What do i mean by shell packages? You’re spot on – that’s an excellent question to begin with. For the purpose of this post, I define shell package as an empty package that is renamed appropriately and contains all the required connection managers.
It is a common pattern among SSIS developers to create separate packages for each unit of work. For example, you will create a package for each table that needs to be loaded.
The only problem: manually creating hundreds of packages, sometimes even more, is time consuming and boring. If you think about it, first steps of creating all these packages is always the same: Right click on SSIS Packages, select New SSIS Package, rename the package, and create Connection Managers.
Wouldn’t it be nice if there is a way to automate these boring steps? I hear you screaming yes.
Package templates help you to some extent. You create a package with the required connection managers and save it as a template. The subsequent packages will automatically contain all connection managers the template has, you don’t have to add them manually to all packages. You still have to add and rename packages though.
Let’s take a look at a much better and time saving method!
I use BIML to dynamically create multiple SSIS packages for each table that needs to be loaded. All packages will be renamed consistently and will contain connection managers.
Execute the following SQL to create source and destination databases.
CREATE DATABASE SrcDatabase ;
CREATE DATABASE DestDatabase ;
Next, create some tables in the destination database.
CREATE TABLE dbo.DimProduct (
ProductKey INT IDENTITY(1, 1) PRIMARY KEY
,ProductCode VARCHAR(10) UNIQUE
CREATE TABLE dbo.DimCustomer (
CustomerKey INT IDENTITY(1, 1) PRIMARY KEY
,CustomerCode VARCHAR(10) UNIQUE
CREATE TABLE dbo.DimEmployee (
EmployeeKey INT IDENTITY(1, 1) PRIMARY KEY
,EmployeeCode VARCHAR(10) UNIQUE
Again, our objective is to create one package for each of the tables in the destination database.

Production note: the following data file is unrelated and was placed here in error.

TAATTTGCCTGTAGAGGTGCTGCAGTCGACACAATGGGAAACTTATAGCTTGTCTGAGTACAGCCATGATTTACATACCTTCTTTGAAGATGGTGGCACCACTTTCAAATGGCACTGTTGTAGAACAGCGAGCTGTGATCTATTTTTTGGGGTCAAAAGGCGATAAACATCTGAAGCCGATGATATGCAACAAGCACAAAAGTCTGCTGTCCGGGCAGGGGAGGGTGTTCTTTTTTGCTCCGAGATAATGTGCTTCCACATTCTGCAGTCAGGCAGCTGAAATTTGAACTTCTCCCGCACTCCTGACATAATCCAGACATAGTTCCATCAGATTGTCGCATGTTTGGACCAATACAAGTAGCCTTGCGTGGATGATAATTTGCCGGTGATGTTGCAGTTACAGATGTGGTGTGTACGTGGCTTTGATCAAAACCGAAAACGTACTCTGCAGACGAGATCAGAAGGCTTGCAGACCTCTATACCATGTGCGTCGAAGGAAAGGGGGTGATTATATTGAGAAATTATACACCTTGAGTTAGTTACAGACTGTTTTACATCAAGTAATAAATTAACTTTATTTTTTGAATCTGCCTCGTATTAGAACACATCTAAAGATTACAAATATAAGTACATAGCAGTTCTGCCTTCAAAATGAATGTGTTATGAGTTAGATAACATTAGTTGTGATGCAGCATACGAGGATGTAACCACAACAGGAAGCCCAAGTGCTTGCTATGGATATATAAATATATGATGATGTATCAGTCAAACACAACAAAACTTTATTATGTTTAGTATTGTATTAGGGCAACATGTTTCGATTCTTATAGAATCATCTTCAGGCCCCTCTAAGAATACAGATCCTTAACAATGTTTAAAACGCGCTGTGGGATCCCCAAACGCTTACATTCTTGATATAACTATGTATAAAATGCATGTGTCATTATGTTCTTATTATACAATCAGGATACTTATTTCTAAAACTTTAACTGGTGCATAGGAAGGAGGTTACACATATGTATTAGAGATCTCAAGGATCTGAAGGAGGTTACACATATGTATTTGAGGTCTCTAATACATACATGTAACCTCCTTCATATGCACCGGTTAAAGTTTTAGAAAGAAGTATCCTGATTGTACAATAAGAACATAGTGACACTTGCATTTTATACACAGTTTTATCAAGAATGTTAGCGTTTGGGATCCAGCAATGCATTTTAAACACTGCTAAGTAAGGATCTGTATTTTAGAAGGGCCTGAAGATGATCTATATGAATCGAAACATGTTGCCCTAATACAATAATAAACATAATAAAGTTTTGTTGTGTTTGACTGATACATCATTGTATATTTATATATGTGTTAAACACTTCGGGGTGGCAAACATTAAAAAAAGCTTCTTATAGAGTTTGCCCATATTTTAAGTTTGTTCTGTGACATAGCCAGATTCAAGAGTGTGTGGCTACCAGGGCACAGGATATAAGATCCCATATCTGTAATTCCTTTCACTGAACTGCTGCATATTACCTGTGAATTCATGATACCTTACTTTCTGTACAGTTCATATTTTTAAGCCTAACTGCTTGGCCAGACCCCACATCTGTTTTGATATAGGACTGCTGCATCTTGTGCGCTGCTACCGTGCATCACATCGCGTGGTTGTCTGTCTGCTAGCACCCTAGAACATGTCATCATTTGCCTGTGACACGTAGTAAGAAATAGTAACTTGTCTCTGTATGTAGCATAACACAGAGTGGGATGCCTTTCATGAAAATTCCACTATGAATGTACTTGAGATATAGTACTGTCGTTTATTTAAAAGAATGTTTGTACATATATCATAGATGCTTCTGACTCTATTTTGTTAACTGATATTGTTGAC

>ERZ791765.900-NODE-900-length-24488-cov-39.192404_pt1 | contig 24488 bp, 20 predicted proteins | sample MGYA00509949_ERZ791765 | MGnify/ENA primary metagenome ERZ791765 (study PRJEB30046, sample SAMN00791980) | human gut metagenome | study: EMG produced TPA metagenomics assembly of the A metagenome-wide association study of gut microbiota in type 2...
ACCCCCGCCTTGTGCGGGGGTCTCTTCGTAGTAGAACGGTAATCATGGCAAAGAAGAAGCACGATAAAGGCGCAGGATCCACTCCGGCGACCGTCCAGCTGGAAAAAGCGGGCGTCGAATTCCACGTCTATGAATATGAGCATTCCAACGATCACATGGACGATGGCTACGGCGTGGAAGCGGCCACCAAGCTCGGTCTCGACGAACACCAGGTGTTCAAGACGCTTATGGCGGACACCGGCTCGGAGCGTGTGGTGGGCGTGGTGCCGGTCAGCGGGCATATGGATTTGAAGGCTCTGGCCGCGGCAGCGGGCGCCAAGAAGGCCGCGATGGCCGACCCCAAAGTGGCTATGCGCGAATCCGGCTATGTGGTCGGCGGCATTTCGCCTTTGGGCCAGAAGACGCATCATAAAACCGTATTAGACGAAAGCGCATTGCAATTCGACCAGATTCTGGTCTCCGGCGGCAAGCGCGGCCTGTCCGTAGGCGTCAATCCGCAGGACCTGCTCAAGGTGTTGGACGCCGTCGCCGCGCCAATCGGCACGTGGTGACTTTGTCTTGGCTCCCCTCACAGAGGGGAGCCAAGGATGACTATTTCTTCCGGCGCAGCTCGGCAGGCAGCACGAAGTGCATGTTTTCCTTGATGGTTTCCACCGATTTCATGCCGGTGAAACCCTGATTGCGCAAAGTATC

Open BIDS, I’m using SSIS 2008R2 for this example. You’ll have to install BIDS Helper from here. Right click on the project and add New BIML File. Your solution explorer look like this:
Double click the BIML file and paste the following script. If you see issues while copy pasting, check this link.
<#@ template language=”C#” hostspecific=”true”#>
<#@ import namespace=”System.Data” #>
<Connection Name=”SrcDatabase” ConnectionString=”Data Source=(local);Initial Catalog=SrcDatabase;Provider=SQLNCLI10.1;Integrated Security=SSPI” RetainSameConnection =”true” DelayValidation =”false”/>
<Connection Name=”DestDatabase” ConnectionString=”Data Source=(local);Initial Catalog=DestDatabase;Provider=SQLNCLI10.1;Integrated Security=SSPI;” RetainSameConnection =”true” DelayValidation =”false”/>
<# string DestCnStr =”Data Source=(local);Initial Catalog=DestDatabase;Provider=SQLNCLI10.1;Integrated Security=SSPI”;
DataTable tables = ExternalDataAccess.GetDataTable(DestCnStr,”SELECT t.name FROM sys.tables t”) ;
foreach (DataRow row in tables.Rows)
<Package Name=”Load_<#=row#>” ConstraintMode=”Linear” >
<Container Name=”Dummy — remove container” ConstraintMode=”Linear”>
<ExecuteSQL Name=”Dummy — remove task” ConnectionName=”SrcDatabase”>
<ExecuteSQL Name=”Dummy 1 — remove task” ConnectionName=”DestDatabase”>
<# } #>
After copying the code, right click on the BIML file and select Generate SSIS Packages.
Multiple packages with connections managers have been created in a matter of minutes.
You just have to delete the sequence container and proceed with package development. Why? We created connection managers in the BIML script, but since we are not using them anywhere in the package, they won’t be included in the packages. So, I tricked it by creating a dummy task. This is still easier compared to the traditional process of creating multiple packages.
Don’t get me wrong. This example is probably the most basic of what BIML has to offer. I’m spending some time lately with BIML and I hope to do more posts as I learn new things.